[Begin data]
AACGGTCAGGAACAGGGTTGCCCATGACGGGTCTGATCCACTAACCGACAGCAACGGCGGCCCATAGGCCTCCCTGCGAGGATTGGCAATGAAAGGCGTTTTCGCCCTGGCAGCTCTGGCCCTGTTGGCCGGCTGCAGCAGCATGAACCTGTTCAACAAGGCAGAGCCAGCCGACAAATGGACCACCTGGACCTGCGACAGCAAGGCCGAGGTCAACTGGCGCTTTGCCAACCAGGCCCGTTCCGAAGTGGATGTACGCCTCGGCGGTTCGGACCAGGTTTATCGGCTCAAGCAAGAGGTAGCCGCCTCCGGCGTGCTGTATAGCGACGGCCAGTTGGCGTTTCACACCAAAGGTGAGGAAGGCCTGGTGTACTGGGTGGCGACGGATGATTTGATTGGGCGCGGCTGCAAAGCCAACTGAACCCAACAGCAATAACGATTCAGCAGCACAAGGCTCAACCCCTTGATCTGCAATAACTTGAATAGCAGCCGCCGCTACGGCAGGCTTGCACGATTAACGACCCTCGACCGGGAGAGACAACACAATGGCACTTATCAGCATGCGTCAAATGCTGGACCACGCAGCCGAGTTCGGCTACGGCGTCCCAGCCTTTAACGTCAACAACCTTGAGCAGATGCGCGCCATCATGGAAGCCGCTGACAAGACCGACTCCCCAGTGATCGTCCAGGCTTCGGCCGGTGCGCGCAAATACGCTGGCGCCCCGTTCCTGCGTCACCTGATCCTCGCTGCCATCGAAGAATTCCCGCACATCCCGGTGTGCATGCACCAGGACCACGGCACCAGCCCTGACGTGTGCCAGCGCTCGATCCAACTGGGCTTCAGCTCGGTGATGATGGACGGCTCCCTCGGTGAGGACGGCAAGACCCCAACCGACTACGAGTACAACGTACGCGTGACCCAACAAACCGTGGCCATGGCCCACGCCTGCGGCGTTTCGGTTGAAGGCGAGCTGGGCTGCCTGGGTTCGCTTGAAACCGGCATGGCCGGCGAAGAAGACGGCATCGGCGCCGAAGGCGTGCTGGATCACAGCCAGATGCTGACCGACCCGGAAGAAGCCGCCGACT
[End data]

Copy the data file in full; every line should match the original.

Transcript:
AACGGTCAGGAACAGGGTTGCCCATGACGGGTCTGATCCACTAACCGACAGCAACGGCGGCCCATAGGCCTCCCTGCGAGGATTGGCAATGAAAGGCGTTTTCGCCCTGGCAGCTCTGGCCCTGTTGGCCGGCTGCAGCAGCATGAACCTGTTCAACAAGGCAGAGCCAGCCGACAAATGGACCACCTGGACCTGCGACAGCAAGGCCGAGGTCAACTGGCGCTTTGCCAACCAGGCCCGTTCCGAAGTGGATGTACGCCTCGGCGGTTCGGACCAGGTTTATCGGCTCAAGCAAGAGGTAGCCGCCTCCGGCGTGCTGTATAGCGACGGCCAGTTGGCGTTTCACACCAAAGGTGAGGAAGGCCTGGTGTACTGGGTGGCGACGGATGATTTGATTGGGCGCGGCTGCAAAGCCAACTGAACCCAACAGCAATAACGATTCAGCAGCACAAGGCTCAACCCCTTGATCTGCAATAACTTGAATAGCAGCCGCCGCTACGGCAGGCTTGCACGATTAACGACCCTCGACCGGGAGAGACAACACAATGGCACTTATCAGCATGCGTCAAATGCTGGACCACGCAGCCGAGTTCGGCTACGGCGTCCCAGCCTTTAACGTCAACAACCTTGAGCAGATGCGCGCCATCATGGAAGCCGCTGACAAGACCGACTCCCCAGTGATCGTCCAGGCTTCGGCCGGTGCGCGCAAATACGCTGGCGCCCCGTTCCTGCGTCACCTGATCCTCGCTGCCATCGAAGAATTCCCGCACATCCCGGTGTGCATGCACCAGGACCACGGCACCAGCCCTGACGTGTGCCAGCGCTCGATCCAACTGGGCTTCAGCTCGGTGATGATGGACGGCTCCCTCGGTGAGGACGGCAAGACCCCAACCGACTACGAGTACAACGTACGCGTGACCCAACAAACCGTGGCCATGGCCCACGCCTGCGGCGTTTCGGTTGAAGGCGAGCTGGGCTGCCTGGGTTCGCTTGAAACCGGCATGGCCGGCGAAGAAGACGGCATCGGCGCCGAAGGCGTGCTGGATCACAGCCAGATGCTGACCGACCCGGAAGAAGCCGCCGACT